To help inform investors about risk in China, Janus Henderson presents this wide-ranging educational series – China investing: Signals and Smokescreens. This is based on an in-depth study of China stocks that underwent periods of intense financial stress in recent years.
05.09.2018 | 12:45 Uhr
So far, the ‘Signals and Smokescreens’ series has focused on an analysis of internal governance; but as the proverb shrewdly observes, no one is infallible and mistakes can inevitably occur. While this risk is addressed in the West through the appointment of independent auditors and advisors, the practice of appointing an external auditor began only very recently in China. Moreover, the industry is heavily regulated by the state, which can compromise independence.
Certified Public Accounting firms (CPAs) have only existed in China since the 1980s; until 1998, the Chinese government required all CPA firms to be formed by government bodies or government- controlled institutions such as universities. Currently, CPA firms are regulated by the Chinese Institute of Certified Public Accountants, which is controlled by the Ministry of Finance. When they were first allowed into China in the 1990s, it was compulsory for the international ‘Big-Four’ accounting firms to operate through joint ventures with local accounting outfits. Foreign auditors are still required to be managed and controlled by local Chinese nationals and there are limits on the numbers of foreign partners. Additionally, Chinese regulations strictly prohibit auditors from surrendering their audit papers to foreign regulators, such as the US Securities and Exchange Commission (SEC) or the Public Company Accounting Oversight Board, even in cases involving a Chinese business listed on an overseas stock market.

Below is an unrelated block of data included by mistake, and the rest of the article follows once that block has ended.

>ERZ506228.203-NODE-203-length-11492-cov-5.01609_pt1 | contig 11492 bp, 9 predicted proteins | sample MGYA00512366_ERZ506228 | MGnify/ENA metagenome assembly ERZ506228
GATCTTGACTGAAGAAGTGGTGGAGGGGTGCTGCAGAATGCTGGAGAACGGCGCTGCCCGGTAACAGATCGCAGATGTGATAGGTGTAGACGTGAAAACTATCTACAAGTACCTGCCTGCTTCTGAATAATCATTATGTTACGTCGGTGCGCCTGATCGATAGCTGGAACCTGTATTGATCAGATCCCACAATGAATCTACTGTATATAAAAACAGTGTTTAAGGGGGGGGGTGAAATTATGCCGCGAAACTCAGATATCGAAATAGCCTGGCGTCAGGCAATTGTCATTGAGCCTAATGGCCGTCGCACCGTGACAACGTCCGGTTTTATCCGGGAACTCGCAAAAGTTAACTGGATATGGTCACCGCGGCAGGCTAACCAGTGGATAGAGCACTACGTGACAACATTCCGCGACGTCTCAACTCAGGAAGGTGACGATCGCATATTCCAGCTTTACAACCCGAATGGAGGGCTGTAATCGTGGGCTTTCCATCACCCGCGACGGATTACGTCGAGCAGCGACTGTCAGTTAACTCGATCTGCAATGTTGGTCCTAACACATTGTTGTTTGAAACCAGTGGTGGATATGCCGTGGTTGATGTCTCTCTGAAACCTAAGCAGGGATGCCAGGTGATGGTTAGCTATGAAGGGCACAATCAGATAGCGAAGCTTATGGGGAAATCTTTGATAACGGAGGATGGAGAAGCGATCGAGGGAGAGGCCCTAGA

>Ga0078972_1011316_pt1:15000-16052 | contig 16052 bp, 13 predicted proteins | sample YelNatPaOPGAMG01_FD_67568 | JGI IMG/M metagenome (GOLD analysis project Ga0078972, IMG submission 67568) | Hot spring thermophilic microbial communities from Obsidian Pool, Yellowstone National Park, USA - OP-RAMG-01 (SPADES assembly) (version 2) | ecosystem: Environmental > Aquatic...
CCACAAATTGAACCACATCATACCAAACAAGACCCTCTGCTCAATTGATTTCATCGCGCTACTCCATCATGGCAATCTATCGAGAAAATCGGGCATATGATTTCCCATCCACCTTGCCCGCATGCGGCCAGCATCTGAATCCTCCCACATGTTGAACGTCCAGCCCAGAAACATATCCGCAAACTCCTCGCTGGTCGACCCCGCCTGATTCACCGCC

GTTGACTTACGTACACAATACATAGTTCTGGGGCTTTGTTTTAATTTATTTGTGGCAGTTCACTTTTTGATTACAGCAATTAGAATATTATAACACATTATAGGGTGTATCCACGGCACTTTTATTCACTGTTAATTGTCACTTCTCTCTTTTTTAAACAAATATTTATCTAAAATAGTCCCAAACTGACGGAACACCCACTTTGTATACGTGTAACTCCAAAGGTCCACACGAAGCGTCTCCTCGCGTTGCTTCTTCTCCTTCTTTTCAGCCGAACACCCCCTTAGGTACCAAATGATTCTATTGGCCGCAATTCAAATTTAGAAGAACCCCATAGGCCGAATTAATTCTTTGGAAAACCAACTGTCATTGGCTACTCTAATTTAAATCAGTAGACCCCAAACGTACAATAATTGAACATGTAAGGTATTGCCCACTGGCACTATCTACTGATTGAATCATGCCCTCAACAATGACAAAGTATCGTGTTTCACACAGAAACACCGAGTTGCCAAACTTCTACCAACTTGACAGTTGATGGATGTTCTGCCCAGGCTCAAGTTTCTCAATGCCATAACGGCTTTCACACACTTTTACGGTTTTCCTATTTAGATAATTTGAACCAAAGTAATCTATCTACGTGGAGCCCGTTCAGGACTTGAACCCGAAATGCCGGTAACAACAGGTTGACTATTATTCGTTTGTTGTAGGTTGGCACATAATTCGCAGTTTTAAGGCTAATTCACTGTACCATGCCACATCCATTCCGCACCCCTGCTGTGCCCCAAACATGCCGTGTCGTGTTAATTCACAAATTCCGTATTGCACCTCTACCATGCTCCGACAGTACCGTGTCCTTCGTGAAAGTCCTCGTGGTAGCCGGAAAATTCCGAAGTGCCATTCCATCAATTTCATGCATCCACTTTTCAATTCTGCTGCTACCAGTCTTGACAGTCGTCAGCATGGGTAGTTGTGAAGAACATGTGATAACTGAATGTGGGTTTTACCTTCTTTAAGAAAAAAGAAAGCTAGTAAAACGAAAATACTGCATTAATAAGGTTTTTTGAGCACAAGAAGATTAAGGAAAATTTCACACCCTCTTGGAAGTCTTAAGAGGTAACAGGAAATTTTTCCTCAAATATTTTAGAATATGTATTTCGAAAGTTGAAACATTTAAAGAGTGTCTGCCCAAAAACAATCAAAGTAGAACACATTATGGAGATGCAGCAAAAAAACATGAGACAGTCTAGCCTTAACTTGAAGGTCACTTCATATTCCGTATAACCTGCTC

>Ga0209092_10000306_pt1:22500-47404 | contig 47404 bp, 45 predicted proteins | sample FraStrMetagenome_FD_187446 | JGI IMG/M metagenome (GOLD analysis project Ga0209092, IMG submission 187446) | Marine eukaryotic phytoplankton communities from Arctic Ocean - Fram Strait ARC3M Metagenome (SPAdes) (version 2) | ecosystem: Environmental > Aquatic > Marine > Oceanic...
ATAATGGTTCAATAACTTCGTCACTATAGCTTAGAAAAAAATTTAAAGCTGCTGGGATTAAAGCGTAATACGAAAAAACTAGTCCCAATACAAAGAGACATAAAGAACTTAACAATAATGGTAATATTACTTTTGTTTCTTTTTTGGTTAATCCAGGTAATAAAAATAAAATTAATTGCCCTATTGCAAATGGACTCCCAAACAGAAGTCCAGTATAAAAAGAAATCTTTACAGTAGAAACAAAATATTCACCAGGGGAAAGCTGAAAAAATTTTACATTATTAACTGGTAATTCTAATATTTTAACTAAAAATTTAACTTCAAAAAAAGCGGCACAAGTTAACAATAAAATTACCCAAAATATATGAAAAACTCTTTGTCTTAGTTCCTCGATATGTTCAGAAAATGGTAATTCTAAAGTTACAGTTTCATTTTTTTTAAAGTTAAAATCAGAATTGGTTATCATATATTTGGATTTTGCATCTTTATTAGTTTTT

These two factors – namely, the relatively recent practise of using an external auditor at all, and the heavy restrictions on the ability for foreign auditors to operate in China – can both lead to a potential dilution in the rigour of oversight by company auditors and also risk compromising their independence.
When considering the audit of the financial statements of Chinese-quoted companies, we need to assess the reliability of the auditor by looking more closely at certain indicators. In our analysis of more than 50 companies through the course of this study, just under half exhibited warning signals related to the external audit function.
We will present some factors related to the capacity and independence of external auditors that investors should consider when reviewing published financial statements. Through our analysis, we observed some clear patterns between defects in external oversight and Chinese stock failure.
Here are some of the warning signs of problems relating to aspects of a company’s external oversight that we encountered:
A secondary area of external oversight that we considered was the use of external experts in assessing the carry value of material assets. Although the examples above include rather blatant attempts to avoid proper scrutiny of financial statements, we have also found some publically-listed Chinese companies with significant problems caused by expert valuations. In one example, a foreign-listed Chinese company had been involved in the development of forestry assets for harvesting and sale in China. The company’s shares were suspended from trading on the Hong Kong Stock Exchange and their auditor, one of the ‘Big Four’, later resigned over concerns about accounting irregularities in the group’s records. The company was subsequently delisted.